On Fri, May 26, 2017 at 7:21 PM, MAHESH KUMAR <[hidden email]> wrote:
Hi Team,

I am trying to build an audit like system where I read messages from "n" Kafka queues, key by a unique key and then reduce them to a single message, if it has passed through all the "n" Kafka queues in a window time of "m" hours/days, the message has succeeded else it has expired.

I can get it working in my test case but can't get it working when there are million of messages, there are very few messages that goes to the success stage in the iteration, huge amount of messages are sent back to the iteration, hence it create back pressure and it does not read the messages from Kafka queues anymore. Since no new messages are read, the messages inside the window no longer succeed, they keep going through the iterator forever and expire although they must succeed.

I read about the buffer which when full creates back pressure and does not read any more messages. The system is suppose to be a light weight audit system and audit messages created are very small in size. Is it possible to increase the size of the buffer to avoid back pressure? Is there an alternative solution to this issue?

The code looks like this:

val unionInputStream = union(kafka1,kafka2,kafka3,kafka4)

def audit() = {
 reducedStream = unionInputStream.keyby(keyFunction).window(TumblingProcessingTimeWindow).reduce(reduceFunction)
splitStreams = reducedStream.split(splitFunction)
splitStreams.select(success).addSink(terminalSink)
splitStreams.select(expire).addSink(expireSink)
(splitStreams.select(replay), splitStreams.select(success))
}

unionInputStream.iterate(audit(_))



Thanks and Regards,
Mahesh 



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Re: Flink - Iteration and Backpressure

MAHESH KUMAR
Hi Robert/Team,

Is there any recommended solution or any other insight on how I must be doing it?

Thanks and Regards,
Mahesh

On Thu, Jun 1, 2017 at 10:32 AM, MAHESH KUMAR <[hidden email]> wrote:
Hi Robert,

The Message Auditor System must monitor all the 4 kafka queue and gather information about messages that made through all of them or say specifically which queue a particular message did not make it through.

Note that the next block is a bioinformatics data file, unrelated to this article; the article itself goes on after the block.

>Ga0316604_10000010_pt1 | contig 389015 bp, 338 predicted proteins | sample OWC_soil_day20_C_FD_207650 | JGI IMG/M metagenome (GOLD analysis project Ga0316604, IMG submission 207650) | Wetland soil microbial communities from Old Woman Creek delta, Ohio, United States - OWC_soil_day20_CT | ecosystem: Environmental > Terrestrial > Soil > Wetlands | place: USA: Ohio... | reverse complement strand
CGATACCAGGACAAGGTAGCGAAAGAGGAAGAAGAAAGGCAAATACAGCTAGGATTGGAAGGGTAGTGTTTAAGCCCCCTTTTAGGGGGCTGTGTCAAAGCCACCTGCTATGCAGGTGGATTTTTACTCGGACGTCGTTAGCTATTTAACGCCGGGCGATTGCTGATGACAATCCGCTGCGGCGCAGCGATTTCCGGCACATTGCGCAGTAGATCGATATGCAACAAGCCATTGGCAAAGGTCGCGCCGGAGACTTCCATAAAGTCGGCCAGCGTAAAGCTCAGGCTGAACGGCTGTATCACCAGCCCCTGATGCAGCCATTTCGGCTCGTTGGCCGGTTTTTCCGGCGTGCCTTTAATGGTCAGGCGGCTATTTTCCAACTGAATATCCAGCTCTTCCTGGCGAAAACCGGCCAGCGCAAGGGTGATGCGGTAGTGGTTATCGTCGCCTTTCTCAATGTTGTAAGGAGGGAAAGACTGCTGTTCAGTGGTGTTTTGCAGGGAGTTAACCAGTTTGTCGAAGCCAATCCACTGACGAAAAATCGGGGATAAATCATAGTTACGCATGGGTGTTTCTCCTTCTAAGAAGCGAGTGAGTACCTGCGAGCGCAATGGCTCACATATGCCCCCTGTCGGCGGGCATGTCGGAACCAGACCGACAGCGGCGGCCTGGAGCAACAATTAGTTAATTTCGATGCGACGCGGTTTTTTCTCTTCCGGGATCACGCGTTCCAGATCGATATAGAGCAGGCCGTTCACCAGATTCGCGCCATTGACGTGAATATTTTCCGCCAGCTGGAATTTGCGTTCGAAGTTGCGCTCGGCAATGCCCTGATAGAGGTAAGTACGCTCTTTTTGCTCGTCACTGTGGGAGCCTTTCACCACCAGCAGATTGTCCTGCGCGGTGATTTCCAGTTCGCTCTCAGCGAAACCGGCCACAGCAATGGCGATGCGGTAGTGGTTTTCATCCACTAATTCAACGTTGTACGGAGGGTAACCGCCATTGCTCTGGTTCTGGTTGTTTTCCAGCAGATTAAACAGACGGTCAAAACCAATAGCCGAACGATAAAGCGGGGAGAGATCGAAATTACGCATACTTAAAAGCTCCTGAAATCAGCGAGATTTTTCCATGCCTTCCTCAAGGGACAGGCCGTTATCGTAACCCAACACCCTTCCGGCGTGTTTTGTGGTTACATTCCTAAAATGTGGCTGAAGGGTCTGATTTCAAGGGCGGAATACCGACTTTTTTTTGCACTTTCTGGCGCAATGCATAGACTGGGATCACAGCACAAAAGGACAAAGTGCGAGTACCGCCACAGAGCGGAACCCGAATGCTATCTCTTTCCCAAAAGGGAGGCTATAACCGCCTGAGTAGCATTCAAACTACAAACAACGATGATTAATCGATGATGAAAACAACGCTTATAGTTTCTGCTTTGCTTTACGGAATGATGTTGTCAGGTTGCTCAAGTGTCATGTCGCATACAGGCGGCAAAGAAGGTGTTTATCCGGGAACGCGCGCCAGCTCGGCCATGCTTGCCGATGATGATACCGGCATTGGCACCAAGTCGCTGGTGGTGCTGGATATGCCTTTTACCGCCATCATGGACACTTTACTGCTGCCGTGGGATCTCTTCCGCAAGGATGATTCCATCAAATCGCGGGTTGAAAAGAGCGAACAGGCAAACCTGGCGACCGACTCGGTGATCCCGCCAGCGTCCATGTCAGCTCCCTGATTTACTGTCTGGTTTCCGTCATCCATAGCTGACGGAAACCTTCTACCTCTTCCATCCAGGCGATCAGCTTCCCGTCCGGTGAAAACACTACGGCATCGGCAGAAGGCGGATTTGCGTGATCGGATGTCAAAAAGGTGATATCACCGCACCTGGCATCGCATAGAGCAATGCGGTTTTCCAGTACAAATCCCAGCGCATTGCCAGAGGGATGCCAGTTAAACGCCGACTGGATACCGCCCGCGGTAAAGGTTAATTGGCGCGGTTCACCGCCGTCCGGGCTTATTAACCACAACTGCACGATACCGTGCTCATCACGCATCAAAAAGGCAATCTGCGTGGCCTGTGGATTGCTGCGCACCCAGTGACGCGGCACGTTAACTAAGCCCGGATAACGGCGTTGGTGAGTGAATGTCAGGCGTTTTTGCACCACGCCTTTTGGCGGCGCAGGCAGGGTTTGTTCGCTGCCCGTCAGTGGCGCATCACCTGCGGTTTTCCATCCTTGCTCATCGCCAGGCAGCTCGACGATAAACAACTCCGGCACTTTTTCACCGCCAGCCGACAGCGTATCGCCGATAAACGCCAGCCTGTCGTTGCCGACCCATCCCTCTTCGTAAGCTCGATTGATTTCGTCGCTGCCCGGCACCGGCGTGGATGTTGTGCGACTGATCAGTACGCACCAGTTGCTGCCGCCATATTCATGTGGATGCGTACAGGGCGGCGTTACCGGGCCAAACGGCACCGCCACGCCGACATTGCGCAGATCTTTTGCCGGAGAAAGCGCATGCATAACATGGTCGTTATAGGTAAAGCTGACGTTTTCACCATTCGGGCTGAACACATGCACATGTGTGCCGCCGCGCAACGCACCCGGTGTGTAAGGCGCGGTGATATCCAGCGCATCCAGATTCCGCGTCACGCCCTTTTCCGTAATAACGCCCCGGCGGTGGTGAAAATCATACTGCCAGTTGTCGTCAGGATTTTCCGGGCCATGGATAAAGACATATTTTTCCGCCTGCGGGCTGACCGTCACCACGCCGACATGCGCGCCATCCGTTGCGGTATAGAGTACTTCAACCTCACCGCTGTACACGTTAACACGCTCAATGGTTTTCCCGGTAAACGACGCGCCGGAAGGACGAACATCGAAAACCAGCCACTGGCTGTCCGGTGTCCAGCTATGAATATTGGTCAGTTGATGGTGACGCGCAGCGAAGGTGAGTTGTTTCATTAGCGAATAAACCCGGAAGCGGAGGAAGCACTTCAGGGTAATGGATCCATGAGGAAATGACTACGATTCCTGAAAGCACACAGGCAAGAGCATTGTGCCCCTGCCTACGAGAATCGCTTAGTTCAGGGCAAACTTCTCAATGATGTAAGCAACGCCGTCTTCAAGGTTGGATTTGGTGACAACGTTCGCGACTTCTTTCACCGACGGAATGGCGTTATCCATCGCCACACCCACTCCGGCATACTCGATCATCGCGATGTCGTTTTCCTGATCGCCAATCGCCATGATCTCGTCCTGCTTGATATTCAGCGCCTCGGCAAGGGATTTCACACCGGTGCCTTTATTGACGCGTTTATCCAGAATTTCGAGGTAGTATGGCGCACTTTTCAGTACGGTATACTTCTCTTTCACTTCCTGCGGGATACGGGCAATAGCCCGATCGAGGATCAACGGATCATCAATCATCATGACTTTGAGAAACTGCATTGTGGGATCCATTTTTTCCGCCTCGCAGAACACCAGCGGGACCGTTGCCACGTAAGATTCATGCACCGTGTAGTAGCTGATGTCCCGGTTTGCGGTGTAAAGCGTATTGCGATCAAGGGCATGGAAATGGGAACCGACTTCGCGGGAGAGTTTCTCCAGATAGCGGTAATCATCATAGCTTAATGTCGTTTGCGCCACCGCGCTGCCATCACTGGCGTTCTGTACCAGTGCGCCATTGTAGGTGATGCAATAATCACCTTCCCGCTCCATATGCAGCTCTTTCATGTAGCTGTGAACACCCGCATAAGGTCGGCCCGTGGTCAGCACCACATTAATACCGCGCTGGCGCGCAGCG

We want the window time to be equivalent to our SLA time so that any message that does not make through all the 4 stages would be deemed as failed(expired). If we make the window time equal to our SLA time then the buffers may become full at a faster pace since only at the end of the window, the messages will be categorized to successful/failed. Having iteration helps us to maintain a smaller window where if a message has passed through all the stages within a very short interval(very small compared to SLA) we can categorize it as successful and continue for the messages that has not made it to the final stage(failed/expired). This is the reason we use Iteration.

We could probably avoid Iteration and create a larger time window with SLA time. The system may/will still face the same issue, the back pressure won't allow new messages to go through and the messages inside the window may expire although they actually have passed through the 4 stages. Is there any recommended way to go about it?

Thanks and Regards,
Mahesh



 

On Thu, Jun 1, 2017 at 9:49 AM, Robert Metzger <[hidden email]> wrote:
Hi Mahesh,

why do you need to iterate over the elements?

I wonder if you can't just stream the data from kafka1-kafka4 through your topology?



On Fri, May 26, 2017 at 7:21 PM, MAHESH KUMAR <[hidden email]> wrote:
Hi Team,

I am trying to build an audit like system where I read messages from "n" Kafka queues, key by a unique key and then reduce them to a single message, if it has passed through all the "n" Kafka queues in a window time of "m" hours/days, the message has succeeded else it has expired.

I can get it working in my test case but can't get it working when there are million of messages, there are very few messages that goes to the success stage in the iteration, huge amount of messages are sent back to the iteration, hence it create back pressure and it does not read the messages from Kafka queues anymore. Since no new messages are read, the messages inside the window no longer succeed, they keep going through the iterator forever and expire although they must succeed.

I read about the buffer which when full creates back pressure and does not read any more messages. The system is suppose to be a light weight audit system and audit messages created are very small in size. Is it possible to increase the size of the buffer to avoid back pressure? Is there an alternative solution to this issue?

The code looks like this:

val unionInputStream = union(kafka1,kafka2,kafka3,kafka4)

def audit() = {
 reducedStream = unionInputStream.keyby(keyFunction).window(TumblingProcessingTimeWindow).reduce(reduceFunction)
splitStreams = reducedStream.split(splitFunction)
splitStreams.select(success).addSink(terminalSink)
splitStreams.select(expire).addSink(expireSink)
(splitStreams.select(replay), splitStreams.select(success))
}

unionInputStream.iterate(audit(_))



Thanks and Regards,
Mahesh